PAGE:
Sometimes the best life lessons are the ones that you teach yourself.


Also, there are qualities that are helpful if you’re going to fashion a noteworthy career:

Life is an Education


Sometimes the best life lessons are the ones that you teach yourself.

By Jim Callahan

I graduated from high school in the lower 25% of my class because I was a lazy and unmotivated student who studied just hard enough to continue to be eligible to play sports.

Well, a funny thing happened on the way to my career. I married my high school sweetheart and we had three wonderful children. During that period, my laziness disappeared and was replaced by a hunger and determination that my guidance counselor wouldn’t have recognized during my school years.

Strange as it might sound, two of the top 10 members of my class ended up working for me and, I must admit, made amazing contributions to my initial success. I will be forever grateful to those who have inspired me—family, friends and colleagues.

So, maybe you’re considering a future in the convenience store industry and, if you’re like me, you didn’t achieve all that you could have in school—and have yet to make your mark in the business world. Even though you may be closer to the starting line than the finish, rest assured, there’s still time to move forward. Of course, Rome wasn’t built in a day, but all of those architects had a plan and stuck to it.

If this advice applies, then that’s what’s required: a plan and the will to stick with it.

Also, there are qualities that are helpful if you’re going to fashion a noteworthy career:

• Pride. Look the part every day when you enter the work place: clean clothes, be well-groomed, have shined shoes, etc.

• Patience. Recognition doesn’t come over night, nor should it. The average workplace recognizes and rewards consistency and just showing up on time nine out of 10 days just doesn’t cut it. Your patience will be tested often but, you will go nowhere until you prove you possess it.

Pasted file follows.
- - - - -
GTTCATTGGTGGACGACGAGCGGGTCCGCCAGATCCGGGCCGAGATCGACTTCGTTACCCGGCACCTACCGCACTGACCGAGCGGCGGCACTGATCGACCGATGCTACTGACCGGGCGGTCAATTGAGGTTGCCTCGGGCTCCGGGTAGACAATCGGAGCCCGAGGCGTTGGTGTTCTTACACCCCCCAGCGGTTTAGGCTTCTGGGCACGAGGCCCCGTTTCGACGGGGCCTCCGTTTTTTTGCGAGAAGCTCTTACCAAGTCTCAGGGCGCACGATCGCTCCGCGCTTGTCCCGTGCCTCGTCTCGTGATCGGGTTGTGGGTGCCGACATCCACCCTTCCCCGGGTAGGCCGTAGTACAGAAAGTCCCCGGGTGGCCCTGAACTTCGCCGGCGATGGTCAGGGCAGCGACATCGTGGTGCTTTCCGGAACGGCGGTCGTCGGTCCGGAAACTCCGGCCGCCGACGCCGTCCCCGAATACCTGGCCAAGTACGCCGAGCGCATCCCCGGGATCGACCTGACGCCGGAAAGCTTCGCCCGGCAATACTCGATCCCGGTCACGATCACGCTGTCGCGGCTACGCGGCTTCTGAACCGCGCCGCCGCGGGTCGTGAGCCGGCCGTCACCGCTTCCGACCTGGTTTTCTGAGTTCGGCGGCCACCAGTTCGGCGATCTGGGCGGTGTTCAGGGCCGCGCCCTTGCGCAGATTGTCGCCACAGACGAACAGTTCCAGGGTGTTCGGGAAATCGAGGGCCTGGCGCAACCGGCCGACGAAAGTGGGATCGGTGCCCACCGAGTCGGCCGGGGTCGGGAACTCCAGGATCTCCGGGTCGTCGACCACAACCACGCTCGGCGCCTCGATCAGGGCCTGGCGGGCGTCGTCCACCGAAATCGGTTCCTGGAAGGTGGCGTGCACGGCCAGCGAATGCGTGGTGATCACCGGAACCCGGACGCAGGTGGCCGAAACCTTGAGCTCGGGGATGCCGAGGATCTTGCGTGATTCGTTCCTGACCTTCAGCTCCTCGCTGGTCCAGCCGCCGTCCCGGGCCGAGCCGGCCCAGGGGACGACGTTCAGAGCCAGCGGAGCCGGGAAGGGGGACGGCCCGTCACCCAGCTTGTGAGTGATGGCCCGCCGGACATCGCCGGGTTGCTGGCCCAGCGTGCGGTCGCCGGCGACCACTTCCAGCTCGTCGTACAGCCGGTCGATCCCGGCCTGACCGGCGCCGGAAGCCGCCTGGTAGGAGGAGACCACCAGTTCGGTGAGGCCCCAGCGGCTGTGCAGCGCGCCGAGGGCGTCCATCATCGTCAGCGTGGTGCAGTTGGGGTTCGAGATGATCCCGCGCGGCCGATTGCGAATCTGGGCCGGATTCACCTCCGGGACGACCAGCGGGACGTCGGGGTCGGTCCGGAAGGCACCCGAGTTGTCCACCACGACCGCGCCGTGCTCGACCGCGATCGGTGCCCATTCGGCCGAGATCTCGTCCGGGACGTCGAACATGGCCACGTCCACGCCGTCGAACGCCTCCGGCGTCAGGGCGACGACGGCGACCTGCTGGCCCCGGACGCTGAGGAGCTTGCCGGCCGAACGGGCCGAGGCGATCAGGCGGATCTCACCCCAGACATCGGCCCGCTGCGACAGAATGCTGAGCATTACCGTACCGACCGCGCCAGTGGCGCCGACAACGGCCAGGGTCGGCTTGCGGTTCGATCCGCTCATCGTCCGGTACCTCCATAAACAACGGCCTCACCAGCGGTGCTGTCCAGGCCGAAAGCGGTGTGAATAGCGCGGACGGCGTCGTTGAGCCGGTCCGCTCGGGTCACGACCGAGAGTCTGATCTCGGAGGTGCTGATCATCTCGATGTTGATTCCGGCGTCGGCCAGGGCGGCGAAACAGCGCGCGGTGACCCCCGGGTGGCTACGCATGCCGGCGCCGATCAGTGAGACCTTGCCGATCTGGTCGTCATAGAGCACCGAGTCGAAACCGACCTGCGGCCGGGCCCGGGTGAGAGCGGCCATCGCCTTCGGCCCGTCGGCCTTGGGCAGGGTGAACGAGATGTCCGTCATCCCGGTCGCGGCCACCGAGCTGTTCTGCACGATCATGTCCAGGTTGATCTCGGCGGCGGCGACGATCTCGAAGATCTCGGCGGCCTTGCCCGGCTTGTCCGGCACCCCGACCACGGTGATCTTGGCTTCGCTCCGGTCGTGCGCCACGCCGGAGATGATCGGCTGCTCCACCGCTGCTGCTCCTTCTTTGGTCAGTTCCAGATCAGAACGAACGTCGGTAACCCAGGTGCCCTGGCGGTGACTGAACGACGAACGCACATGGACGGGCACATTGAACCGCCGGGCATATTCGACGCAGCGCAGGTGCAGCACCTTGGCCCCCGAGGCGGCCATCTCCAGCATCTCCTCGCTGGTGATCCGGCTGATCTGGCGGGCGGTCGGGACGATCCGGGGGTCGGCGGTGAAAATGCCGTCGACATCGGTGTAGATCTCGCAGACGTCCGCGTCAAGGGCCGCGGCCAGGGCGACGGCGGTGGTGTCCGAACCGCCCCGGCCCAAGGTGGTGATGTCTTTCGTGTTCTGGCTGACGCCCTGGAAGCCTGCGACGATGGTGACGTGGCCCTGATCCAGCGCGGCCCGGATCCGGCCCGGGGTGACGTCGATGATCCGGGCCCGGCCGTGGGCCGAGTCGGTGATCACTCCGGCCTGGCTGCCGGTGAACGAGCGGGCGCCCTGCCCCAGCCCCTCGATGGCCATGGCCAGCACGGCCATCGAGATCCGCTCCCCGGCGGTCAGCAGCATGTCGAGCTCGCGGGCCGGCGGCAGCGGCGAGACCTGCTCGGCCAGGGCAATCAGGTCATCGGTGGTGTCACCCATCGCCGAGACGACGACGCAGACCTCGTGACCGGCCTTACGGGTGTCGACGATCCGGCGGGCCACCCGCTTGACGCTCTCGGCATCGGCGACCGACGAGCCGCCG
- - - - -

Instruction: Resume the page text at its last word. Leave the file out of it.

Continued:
• Determination. We all say we have the drive, but the job makes us prove it—there are no short cuts to success but, there is a proven path and just by reading and ingesting this, you are on that path. Be determined and let nothing discourage you; be the master of your own destiny. Be among the first to arrive and the last to leave.

• Desire. Showing up looking good and on time is merely a start. The desire to make a difference is critical and really quite simple, so volunteer for the tough jobs and do it consistently.

• Confidence. If you don’t have confidence in yourself and your abilities, why would someone else? Confidence is not bravado or bragging. Rather, confidence is the quiet knowledge that you have what it takes to do the job and that you can be better at it than the vast majority of the people who might like to have your job.

• Grit. You will be humbled often in life but, as the late Sam Walton, founder of Walmart, is credited with saying, when asked the secret of success: “When you get knocked down, get back up.”

• No Excuses. Life is hard and it gets harder when we get off to a late start. My late brother Tom was looking at changing careers from that of a meat cutter to an insurance sales person and was lamenting two additional years of education at age 48. He said, “Do you know I’ll be 50 in two years?” The friend replied, “How old will you be in two years if you decide not to do it?”

The convenience store industry is perhaps the finest of all industries that I am familiar with, especially for recognizing and rewarding late bloomers. So, let this be the impetus to kick start your life and your career. Remember, you can do anything with the right education and perseverance.

Jim Callahan has more than 40 years of experience as a convenience store and petroleum marketer. His Convenience Store Solutions blog appears regularly on He can be reached at (678) 485-4773 or via e-mail at This email address is being protected from spambots. You need JavaScript enabled to view it..


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